The likeness is one reason East Carolina has had much defensive success against West Virginia in the last two meetings, 20-15 and 27-10 Mountaineer wins in 2005 and '06, respectively. The Pirates have held WVU to 160 or less rushing yards in the two games and bottled Slaton. The back has maxed out at 80 yards in one contest, and even bruiser Owen Schmitt has been held in check by a combination of physical play and solid tackling in space. Add in West Virginia's less-than-exceptional execution, and third-year head coach Skip Holtz has seemingly found the formula to compete with the No. 5 Mountaineers, if not defeat them.
"Seeing our offense over and over again in practice has to help," Schmitt said. "Also, we didn't execute as well in some places and they executed really well. I can only imagine how difficult it is to stop Pat and Steve in this kind of offense. They did well."
East Carolina leads Conference USA in rush defense (86 ypg) and turnover margin (plus-two) and is third in total defense (361.3 ypg) and scoring defense (25.3 ppg). A recent talent surge has allowed Holtz to plug in players with better initial skill sets who have superior tackling skills and the ability to match-up one-on-one. West Virginia's idea of stretching the field horizontally to get vertical would seem to feed into the strengths of the Pirate multiple look defense, but of now ECU's raw physical level has yet to match that of the Mountaineers. Last season, it was receiver Darius Reynaud's 60-yard catch-and-run off a bubble screen that was the difference maker, turning a 17-10 game in the fourth quarter into a 24-10 WVU edge that became the 27-10 final. In 2005, Antonio Lewis' 76-yard punt return in the second quarter and wideout Brandon Myles' 10-yard touchdown catch provided enough of a halftime cushion (20-6) to allow West Virginia to hold on despite nine unanswered second half East Carolina points.
This season, the main match when the Mountaineers have the ball seems to be West Virginia's rush game and ability to go vertical with Reynaud against East Carolina's run stuffers. Unlike Maryland, the Pirates' best defense is the defense itself, and not the notion that it can somehow offensively control the ball against West Virginia for 42-plus minutes, as Terps' head coach Ralph Friedgen wanted to do. Instead, East Carolina simply applies pressure to the playmakers on every snap and allows its talent to make stops. Its offense is asked not to win games, but to protect the ball and make enough gains to give the team a solid chance.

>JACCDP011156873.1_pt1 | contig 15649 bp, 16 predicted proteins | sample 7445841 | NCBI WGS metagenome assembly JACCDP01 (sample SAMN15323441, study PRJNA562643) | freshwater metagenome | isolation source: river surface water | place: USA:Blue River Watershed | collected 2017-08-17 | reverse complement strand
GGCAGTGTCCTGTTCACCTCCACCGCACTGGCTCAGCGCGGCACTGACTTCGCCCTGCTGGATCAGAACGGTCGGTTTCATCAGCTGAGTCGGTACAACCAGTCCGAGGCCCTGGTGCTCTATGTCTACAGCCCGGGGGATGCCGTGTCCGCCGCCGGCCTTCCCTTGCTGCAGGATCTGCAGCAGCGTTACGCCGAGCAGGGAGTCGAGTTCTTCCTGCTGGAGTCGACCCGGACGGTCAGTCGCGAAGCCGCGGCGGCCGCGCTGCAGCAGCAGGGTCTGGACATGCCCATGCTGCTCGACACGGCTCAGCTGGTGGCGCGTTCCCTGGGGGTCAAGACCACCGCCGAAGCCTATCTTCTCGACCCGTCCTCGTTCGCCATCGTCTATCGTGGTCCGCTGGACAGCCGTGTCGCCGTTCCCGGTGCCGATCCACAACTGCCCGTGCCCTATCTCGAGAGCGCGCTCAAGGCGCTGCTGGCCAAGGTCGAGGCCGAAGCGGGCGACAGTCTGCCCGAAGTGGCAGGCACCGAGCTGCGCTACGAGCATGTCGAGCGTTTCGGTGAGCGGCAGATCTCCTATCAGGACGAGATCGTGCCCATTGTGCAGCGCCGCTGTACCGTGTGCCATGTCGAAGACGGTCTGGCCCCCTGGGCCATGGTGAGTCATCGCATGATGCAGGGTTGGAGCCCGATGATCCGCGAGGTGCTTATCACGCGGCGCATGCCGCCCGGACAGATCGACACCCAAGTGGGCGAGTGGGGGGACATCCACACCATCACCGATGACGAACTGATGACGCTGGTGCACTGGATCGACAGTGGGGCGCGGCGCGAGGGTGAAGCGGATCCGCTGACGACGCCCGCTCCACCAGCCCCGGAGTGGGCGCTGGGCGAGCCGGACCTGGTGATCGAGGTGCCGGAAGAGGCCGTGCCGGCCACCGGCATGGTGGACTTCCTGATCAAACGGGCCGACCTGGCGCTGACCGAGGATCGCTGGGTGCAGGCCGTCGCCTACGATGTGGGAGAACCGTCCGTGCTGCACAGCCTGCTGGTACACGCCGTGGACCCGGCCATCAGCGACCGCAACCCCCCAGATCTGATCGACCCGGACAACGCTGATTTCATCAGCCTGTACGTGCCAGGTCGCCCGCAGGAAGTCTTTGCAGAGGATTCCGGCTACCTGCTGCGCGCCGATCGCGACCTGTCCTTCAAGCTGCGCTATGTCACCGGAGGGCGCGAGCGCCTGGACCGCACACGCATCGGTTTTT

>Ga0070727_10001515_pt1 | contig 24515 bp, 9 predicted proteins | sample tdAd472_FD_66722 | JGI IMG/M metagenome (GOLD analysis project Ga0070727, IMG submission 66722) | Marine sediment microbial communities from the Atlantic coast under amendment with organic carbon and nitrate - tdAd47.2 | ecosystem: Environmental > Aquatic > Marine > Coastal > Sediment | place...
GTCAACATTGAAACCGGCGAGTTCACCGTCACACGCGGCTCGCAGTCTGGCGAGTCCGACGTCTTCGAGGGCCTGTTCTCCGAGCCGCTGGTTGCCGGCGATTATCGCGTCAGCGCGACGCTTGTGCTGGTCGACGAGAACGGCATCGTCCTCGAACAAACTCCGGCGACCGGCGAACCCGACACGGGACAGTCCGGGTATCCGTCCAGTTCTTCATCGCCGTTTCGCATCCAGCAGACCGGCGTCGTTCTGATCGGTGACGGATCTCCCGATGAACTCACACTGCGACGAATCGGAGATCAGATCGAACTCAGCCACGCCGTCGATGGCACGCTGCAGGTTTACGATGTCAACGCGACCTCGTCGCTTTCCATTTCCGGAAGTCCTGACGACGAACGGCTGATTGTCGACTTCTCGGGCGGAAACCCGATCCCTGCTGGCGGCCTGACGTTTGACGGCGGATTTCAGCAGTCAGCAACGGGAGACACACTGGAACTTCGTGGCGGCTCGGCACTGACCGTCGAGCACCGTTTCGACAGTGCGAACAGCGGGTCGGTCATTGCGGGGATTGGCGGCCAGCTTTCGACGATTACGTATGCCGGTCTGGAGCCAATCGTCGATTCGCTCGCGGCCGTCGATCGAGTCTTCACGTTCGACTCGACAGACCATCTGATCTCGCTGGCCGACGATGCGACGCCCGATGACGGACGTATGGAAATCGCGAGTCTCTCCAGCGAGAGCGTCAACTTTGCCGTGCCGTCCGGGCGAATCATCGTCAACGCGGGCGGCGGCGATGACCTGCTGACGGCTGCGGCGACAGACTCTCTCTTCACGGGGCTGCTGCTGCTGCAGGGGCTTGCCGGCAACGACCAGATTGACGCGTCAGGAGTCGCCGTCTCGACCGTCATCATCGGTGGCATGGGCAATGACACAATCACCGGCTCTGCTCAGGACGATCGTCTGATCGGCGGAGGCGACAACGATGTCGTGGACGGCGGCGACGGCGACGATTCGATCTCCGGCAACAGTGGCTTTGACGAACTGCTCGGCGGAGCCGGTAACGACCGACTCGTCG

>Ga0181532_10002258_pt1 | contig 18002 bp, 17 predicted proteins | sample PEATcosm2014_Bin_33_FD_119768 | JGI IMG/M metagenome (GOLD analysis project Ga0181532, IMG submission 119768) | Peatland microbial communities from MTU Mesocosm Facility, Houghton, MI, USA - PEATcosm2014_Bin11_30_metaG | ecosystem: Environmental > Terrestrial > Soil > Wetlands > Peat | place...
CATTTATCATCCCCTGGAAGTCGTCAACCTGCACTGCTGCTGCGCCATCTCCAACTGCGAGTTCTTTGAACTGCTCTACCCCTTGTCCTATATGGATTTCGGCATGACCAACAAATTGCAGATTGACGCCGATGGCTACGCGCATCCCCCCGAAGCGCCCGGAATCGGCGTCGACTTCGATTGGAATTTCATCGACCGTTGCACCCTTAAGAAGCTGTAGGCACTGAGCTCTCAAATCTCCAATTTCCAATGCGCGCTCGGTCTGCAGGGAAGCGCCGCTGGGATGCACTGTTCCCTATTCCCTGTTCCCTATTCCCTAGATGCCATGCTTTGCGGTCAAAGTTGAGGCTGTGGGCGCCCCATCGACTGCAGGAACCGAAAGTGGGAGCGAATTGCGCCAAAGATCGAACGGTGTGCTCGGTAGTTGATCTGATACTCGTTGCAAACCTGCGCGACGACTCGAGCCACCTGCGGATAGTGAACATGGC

On the flip side, the Mountaineers' veteran defensive secondary and linebacking corps would seem to have an edge over Pinkey, making just his third career start behind a relatively inexperienced offensive line. The quarterback played well in later action in the opening game at Virginia Tech, a 17-7 Hokies' win. He then put up a school-second-best 406 passing yards with three touchdowns in the victory over North Carolina before ECU fell to C-USA opponent Southern Miss 28-21 after allowing the Golden Eagles to score the final 14 points of the game.
"He is a great quarterback with great legs and a great arm," WVU cornerback Larry Williams said. "He looks like a four-year starter. He looks great on film. We have to focus on him, but they have athletes and wideouts who can catch and run. And ECU has always been a good squad. It will be very difficult. They tend to run the same offense we run, so we have to be prepared. It's the fourth round, fourth game and we are on a mission to accomplish our goals."
Another are of concern for the East Carolina offense is that, in averaging just 101 rush yards per game, it has been unable to control the clock. That works fine for West Virginia, whose quick-strike ability and average of 500-plus yards of offense and 47 points per game largely negate the major worries about time management. But ECU, which has been behind and needing to throw often, has averaged just 20.7 points per game while allowing 25.3 in its 1-2 start. Part of it is the youthful line, and part that Pinkney is often flushed and running and thus unable to locate prime downfield targets. But it's a worry for Holtz, especially against West Virginia's 3-3-5 odd stack defense that has held foes to averages of 20.3 points, 80.7 rush yards and has 12 sacks and 41 negative and turnover plays combined on the season.
"I think we have gotten better each of the last three weeks," said linebacker Reed Williams, WVU's leading tackler. "We are getting more and more experience and executing well as the talent gets better each week. I am sure our coaches have some things rolling in their minds for those young guys up front. But they will be prepared for whatever we throw at them."
Said linebacker Mortty Ivy: "We go against talented players every day in Pat and Steve. We have to stay level and make a play. We play against two guys everybody says is the main duo out there. If we can stop them, we can stop anybody."